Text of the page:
Bribery in Health Care in Peru and Uganda
In this paper, I examine the role of household income in determining who bribes and how much they bribe in health care in Peru and Uganda. I find that rich patients are more likely than other patients to bribe in public health care: doubling household consumption increases the bribery probability by 0.2-0.4 percentage points in Peru, compared to a bribery rate of 0.8%; doubling household expenditure in Uganda increases the bribery probability by 1.2 percentage points compared to a bribery rate of 17%. The income elasticity of the bribe amount cannot be precisely estimated in Peru, but is about 0.37 in Uganda. Bribes in the Ugandan public sector appear to be fees-for-service extorted from the richer patients amongst those exempted by government policy from paying the official fees. Bribes in the private sector appear to be flat-rate fees paid by patients who do not pay official fees. I do not find evidence that the public health care sector in either Peru or Uganda is able to price-discriminate less effectively than public institutions with less competition from the private sector.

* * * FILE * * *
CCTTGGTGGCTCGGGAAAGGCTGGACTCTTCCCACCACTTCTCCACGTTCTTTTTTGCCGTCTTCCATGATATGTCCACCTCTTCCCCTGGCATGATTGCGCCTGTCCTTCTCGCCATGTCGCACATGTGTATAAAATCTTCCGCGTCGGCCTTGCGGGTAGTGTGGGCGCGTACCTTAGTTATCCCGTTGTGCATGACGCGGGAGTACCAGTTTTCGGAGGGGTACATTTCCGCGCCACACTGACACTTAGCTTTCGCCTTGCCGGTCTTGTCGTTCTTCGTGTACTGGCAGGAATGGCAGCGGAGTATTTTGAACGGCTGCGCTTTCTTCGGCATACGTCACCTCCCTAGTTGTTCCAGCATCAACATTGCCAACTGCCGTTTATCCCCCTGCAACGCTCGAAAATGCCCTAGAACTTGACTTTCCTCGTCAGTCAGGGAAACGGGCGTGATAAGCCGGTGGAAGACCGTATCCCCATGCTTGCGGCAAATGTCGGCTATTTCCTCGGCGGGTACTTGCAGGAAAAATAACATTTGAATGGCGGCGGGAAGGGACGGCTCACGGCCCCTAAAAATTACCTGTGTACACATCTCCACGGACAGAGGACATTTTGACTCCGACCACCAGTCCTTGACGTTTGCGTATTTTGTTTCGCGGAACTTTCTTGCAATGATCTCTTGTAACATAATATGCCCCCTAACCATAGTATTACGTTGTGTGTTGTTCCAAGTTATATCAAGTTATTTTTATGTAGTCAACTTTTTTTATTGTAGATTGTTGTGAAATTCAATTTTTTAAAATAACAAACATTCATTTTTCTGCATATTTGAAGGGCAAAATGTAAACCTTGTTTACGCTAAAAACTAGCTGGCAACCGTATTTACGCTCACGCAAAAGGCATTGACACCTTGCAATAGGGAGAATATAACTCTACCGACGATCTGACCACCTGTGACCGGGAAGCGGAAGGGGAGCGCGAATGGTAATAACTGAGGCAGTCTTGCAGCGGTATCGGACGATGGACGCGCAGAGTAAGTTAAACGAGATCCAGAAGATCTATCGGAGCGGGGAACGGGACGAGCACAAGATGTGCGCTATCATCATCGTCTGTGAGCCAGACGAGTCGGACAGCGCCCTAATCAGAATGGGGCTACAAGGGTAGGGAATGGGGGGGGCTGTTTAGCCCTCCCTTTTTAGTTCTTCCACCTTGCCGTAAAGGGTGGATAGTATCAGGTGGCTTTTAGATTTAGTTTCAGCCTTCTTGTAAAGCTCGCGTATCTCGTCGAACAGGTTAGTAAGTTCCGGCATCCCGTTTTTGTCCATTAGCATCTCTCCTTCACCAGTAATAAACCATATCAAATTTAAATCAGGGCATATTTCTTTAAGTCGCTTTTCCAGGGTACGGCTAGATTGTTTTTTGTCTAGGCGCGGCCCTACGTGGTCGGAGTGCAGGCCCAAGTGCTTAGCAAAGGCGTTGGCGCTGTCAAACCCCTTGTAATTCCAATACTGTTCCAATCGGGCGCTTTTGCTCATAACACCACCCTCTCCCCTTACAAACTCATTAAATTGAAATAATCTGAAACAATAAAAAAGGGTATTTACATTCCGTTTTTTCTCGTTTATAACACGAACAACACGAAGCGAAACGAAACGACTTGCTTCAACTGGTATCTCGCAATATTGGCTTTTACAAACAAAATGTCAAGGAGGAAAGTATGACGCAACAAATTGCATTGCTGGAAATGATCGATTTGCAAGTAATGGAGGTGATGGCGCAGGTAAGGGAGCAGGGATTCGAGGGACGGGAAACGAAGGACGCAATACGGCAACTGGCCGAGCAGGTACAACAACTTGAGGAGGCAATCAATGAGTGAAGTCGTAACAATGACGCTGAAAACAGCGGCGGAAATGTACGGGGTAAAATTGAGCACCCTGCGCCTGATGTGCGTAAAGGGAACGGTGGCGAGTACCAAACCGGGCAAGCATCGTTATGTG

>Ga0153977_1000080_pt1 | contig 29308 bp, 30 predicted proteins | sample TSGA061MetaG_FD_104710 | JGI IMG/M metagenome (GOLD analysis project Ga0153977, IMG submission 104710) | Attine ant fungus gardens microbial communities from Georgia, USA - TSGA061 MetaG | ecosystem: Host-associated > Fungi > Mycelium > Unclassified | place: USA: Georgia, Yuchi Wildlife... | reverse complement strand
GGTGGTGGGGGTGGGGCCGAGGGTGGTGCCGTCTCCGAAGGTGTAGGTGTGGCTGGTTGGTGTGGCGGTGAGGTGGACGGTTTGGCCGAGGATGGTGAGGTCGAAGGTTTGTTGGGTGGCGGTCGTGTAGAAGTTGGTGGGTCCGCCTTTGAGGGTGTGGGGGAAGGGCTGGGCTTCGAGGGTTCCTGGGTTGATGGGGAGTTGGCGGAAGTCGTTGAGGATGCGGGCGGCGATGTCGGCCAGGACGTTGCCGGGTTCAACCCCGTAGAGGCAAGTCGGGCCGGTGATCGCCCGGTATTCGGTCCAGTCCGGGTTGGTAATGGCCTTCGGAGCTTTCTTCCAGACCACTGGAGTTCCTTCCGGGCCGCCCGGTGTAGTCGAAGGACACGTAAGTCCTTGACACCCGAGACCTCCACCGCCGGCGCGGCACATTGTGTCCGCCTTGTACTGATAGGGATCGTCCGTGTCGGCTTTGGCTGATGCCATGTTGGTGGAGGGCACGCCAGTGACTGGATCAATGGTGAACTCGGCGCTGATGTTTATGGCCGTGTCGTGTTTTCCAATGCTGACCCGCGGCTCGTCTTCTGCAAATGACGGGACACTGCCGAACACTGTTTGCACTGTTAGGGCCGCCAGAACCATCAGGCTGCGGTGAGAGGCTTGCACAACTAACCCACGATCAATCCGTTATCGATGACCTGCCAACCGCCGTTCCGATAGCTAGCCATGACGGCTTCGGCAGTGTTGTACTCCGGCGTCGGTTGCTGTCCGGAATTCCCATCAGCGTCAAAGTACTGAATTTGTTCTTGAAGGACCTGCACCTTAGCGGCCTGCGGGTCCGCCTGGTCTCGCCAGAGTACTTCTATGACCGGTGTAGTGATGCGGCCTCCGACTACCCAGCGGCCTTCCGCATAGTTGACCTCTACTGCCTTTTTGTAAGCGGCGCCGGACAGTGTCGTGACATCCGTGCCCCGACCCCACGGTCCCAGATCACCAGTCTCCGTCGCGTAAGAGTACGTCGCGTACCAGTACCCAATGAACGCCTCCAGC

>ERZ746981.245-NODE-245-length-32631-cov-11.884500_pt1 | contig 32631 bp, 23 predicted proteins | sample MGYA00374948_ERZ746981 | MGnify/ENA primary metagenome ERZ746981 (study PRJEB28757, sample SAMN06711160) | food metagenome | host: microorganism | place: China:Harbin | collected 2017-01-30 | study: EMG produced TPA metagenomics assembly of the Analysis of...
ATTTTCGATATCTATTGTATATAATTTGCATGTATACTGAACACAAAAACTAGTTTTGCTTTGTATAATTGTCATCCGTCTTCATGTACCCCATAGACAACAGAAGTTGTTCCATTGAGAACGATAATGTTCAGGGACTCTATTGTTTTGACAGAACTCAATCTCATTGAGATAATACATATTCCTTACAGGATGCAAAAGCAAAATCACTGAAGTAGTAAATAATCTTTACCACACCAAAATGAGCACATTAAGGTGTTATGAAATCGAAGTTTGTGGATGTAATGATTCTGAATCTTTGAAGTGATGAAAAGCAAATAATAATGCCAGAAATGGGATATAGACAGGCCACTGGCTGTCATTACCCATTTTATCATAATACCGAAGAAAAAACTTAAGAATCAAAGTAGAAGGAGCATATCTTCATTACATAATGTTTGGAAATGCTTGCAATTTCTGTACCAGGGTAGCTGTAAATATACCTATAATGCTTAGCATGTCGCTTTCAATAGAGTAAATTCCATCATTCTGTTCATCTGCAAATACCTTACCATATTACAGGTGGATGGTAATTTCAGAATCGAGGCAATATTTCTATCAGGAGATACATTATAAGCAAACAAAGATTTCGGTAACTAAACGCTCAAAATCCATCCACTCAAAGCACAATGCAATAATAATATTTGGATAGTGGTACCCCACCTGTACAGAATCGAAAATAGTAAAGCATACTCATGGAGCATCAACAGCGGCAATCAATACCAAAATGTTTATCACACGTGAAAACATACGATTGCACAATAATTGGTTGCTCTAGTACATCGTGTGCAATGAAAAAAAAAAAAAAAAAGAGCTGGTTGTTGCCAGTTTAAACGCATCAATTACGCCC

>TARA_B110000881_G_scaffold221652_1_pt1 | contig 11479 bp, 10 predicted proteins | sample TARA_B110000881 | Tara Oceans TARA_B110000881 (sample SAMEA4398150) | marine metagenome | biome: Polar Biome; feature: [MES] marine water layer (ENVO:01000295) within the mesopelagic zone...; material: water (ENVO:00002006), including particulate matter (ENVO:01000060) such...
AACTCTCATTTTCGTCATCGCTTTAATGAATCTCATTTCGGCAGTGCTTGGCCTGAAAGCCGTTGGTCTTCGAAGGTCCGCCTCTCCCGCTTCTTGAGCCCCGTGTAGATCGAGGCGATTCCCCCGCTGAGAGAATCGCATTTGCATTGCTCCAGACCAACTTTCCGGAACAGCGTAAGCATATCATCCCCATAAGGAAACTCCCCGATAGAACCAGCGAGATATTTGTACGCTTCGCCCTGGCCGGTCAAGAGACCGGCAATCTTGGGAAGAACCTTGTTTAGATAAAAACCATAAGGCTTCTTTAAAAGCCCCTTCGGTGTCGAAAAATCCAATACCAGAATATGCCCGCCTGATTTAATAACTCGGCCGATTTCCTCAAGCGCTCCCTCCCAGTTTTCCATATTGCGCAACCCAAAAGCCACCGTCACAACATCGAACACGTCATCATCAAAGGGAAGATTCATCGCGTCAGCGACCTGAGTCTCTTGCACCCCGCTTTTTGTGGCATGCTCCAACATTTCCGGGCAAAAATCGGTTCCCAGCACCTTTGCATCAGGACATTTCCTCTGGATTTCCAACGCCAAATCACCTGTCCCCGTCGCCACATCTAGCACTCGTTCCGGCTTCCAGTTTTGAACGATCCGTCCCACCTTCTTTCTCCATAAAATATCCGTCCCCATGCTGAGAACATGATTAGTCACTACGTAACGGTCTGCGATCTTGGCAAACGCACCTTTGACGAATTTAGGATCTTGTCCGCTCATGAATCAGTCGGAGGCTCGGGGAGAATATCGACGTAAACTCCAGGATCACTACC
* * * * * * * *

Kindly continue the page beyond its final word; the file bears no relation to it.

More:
I am grateful to Vincent Chandler for excellent research assistance, to the Instituto Nacional de Estadística e Informacíon for the Peruvian data, and to Niels Ulrich, Paul Mpuga, Barbara Kasura Magezi Ndamira and K2 Consulting for the Ugandan data. I thank Lorena Alcázar, Leah Brooks, Dean Yang and seminar participants at McGill, UC Davis, UC Berkeley and the NBER Inter-American Seminar for comments. I am also affiliated with the CEPR, IZA and DIW-Berlin, and I acknowledge the Social Science and Humanities Research Council of Canada for financial support. The views expressed herein are those of the author and do not necessarily reflect the views of the National Bureau of Economic Research.